African diplomatic leaders converge on Erongo – impressed with economy

The African Heads of Mission in Namibia on Friday concluded a two days courtesy visit to the Erongo Region, hosted by the Governor of Erongo Clr Cleopas Mutavikua.

Ambassadors and High Commissioners of Botswana, Zimbabwe, Zambia, Ghana, Libya, Congo Brazzaville,  Angola and Nigeria took part in this fact finding visit to acquaint themselves with development and economic activities in the Region. At the feedback session the guests were not only left highly impressed with the various economic drivers of the Region like the port of Walvis Bay, the various mines, the fishing industry and the desalination plant, but they also hailed the innovation and hard work that makes these opportunities possible in a harsh an arid desert environment. This was revealed by Mr Anastas Kaboba, the Ambassador of the Democratic Republic of  Congo and also the Head of the African Heads of Mission in Namibia. “It is better for us Africans to get to know one another better; to see what resources we have; what the geography of our countries are and how we can explain to others what Africa has to offer”, said Kaboba. Namibia’s neighbouring countries have access to international markets through the port of Walvis Bay and according to Kaboba it is important for countries in Southern Africa to understand how trade flows can be facilitated through the port of Walvis Bay and its various trade corridor. This can link African economies with global markets. “This is important to know. From here we can  make connections with Central, Eastern and Western Africa. Our visit is for a good reason: to get to know Erongo and for the leadership to exchange ideas”, he said. The Governor Clr Mutjavikua said during the visit that the decolonisation of Africa is nearing its end, and citizens of the continent are looking for a meaningful change to their lives. It is therefore very necessary for Africans to work hard to manufacture and provide the goods we need locally and in doing so transform our economies to be less dependent on imports, but at the same time offer manufactured goods for exports.

“We have to move away from business as usual and even go to the extent of adopting a guerrilla entrepreneurial mind-set, where we as Africans embark upon missions, making sure that we take the best in the world and implement the best in our respective economies. We must ensure that we target specific areas of development through corridors and ensure that our people are benefiting from our natural resources that are in abundance and are being exploited for the benefit of others”, said Clr Mutjavikua. The Governor added that Africa has been blessed with abundant natural resources and that it is the responsibility of Africans to ensure that these God-given natural resources are turned into prosperity for the continent.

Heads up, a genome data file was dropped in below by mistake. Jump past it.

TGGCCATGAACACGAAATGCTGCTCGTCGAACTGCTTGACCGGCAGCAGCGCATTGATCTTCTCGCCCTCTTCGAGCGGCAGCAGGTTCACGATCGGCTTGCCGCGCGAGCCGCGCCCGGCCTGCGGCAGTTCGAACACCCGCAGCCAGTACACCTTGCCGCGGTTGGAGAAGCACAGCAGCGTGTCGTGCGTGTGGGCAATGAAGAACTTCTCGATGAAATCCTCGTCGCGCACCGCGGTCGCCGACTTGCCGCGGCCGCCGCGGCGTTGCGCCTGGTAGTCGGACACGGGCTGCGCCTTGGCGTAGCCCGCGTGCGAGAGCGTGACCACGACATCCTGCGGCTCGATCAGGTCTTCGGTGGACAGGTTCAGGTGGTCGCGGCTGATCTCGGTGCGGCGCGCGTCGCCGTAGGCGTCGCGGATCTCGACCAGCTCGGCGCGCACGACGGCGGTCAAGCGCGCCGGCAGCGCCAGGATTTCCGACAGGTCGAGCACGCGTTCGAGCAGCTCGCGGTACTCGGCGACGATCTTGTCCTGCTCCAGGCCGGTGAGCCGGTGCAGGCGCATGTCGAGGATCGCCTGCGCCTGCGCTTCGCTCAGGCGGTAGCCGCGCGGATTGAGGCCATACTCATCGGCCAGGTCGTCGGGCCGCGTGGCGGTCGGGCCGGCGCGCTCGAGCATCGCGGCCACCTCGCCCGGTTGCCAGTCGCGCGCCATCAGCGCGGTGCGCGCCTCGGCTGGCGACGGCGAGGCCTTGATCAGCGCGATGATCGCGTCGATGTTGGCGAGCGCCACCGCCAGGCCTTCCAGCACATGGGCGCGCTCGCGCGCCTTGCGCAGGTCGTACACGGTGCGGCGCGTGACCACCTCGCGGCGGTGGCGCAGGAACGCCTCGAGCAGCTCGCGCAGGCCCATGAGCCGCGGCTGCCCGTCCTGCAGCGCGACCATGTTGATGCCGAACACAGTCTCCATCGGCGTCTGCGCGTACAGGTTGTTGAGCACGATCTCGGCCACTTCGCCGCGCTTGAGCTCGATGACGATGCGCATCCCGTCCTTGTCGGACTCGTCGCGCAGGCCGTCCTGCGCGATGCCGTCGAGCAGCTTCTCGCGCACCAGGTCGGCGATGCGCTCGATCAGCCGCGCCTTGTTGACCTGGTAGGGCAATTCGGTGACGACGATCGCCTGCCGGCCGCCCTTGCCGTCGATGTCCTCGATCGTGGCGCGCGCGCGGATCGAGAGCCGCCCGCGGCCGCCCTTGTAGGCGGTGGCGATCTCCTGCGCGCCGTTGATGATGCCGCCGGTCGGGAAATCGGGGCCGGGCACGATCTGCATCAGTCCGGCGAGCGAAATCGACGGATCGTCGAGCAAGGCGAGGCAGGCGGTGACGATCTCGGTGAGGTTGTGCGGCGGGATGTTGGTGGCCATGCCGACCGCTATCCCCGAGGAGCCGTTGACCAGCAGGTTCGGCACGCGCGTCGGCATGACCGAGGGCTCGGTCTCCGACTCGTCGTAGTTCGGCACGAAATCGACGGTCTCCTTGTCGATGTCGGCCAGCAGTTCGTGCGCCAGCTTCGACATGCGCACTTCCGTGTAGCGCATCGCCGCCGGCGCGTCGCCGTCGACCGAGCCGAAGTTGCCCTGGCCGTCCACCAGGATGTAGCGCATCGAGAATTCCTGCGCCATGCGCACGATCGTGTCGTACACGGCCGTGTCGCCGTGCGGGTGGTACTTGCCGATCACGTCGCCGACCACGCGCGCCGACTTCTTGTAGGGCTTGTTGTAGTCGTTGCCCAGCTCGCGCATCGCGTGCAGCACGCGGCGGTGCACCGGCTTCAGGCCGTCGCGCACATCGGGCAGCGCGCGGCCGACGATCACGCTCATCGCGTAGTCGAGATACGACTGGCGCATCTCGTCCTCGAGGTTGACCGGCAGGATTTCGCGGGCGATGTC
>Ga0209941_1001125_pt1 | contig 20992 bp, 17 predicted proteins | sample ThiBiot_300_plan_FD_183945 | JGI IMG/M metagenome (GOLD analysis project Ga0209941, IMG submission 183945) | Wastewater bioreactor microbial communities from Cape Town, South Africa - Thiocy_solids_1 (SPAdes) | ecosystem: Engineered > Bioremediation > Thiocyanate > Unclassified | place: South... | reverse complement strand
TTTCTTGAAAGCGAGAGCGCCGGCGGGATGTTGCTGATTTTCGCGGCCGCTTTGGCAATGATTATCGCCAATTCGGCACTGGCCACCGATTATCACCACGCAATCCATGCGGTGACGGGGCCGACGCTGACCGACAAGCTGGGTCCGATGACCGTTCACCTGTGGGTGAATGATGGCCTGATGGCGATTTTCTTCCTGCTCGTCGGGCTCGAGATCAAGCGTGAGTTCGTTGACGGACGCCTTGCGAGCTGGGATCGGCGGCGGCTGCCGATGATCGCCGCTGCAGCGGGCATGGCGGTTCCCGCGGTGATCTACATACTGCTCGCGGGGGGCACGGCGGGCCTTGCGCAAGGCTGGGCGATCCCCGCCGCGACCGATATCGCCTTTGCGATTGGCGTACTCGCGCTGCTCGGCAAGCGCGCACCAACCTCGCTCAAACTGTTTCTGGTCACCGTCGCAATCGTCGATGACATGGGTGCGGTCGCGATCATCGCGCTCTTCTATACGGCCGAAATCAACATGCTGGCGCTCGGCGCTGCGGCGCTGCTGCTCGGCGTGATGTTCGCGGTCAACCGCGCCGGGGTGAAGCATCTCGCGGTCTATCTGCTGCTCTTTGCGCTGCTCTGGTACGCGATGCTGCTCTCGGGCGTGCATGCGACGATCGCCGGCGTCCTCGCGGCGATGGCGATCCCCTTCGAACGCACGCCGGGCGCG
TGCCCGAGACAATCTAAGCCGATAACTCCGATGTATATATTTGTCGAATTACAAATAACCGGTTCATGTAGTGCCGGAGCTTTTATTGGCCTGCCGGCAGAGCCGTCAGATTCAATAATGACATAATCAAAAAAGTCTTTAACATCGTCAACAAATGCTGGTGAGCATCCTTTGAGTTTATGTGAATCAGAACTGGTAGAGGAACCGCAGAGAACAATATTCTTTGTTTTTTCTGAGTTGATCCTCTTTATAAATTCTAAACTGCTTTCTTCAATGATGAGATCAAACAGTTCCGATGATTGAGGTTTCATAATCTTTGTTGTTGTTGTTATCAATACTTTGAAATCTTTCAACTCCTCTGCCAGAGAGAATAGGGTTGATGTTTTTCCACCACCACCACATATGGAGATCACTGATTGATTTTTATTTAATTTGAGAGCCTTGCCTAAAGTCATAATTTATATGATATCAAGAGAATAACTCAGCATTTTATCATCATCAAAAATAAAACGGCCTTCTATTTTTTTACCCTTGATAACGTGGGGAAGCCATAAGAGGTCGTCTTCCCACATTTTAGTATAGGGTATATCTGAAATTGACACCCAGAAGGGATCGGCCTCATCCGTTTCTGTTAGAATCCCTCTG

As an example, Clr Mutjavikua explained: “we have all the resources to ensure that electricity in Africa remains  cheap, but our electricity tariffs remain high – even though God gave us the necessary resources to ensure cheap electricity to each and every African household.” The High Commissioner of South Africa, Mrs Myakayaka Manzini, said Africans share a lot with Namibians and vice versa. “The Erongo Region plays a very important  role in terms of regional integration. We are also here to view the Husab Mine, one of the largest in the world. It will be very good to take this message to our country to promote economic development as one of our task is economic diplomacy and also cultural diplomacy”, she said. Ms Rofina Chikava, the Ambassador of Zimbabwe, said Zimbabwe is one of the African countries that has “a home in Erongo” by means of the dry-port in Walvis Bay. “Zimbabwe takes the dryport seriously. We feel that the dry-port in this region will increase the benefits or both countries by creating employment and we are going to look at what products are going to be shipped through the dry-port”, she said. Botswana also owns and operates a dry port in the port of Walvis Bay. The  delegation also visited the port of Walvis Bay and Cape Cross and paid visits to the Husab Mine and Arandis Town Council.

Pictures herewith: Mr Anastas Kaboba, the Ambassador of the Democratic Republic of Congo and also the  Head of the African Heads of Mission during the courtesy visit to the Governor’s office. The Governor’s office was packed to capacity with guests.

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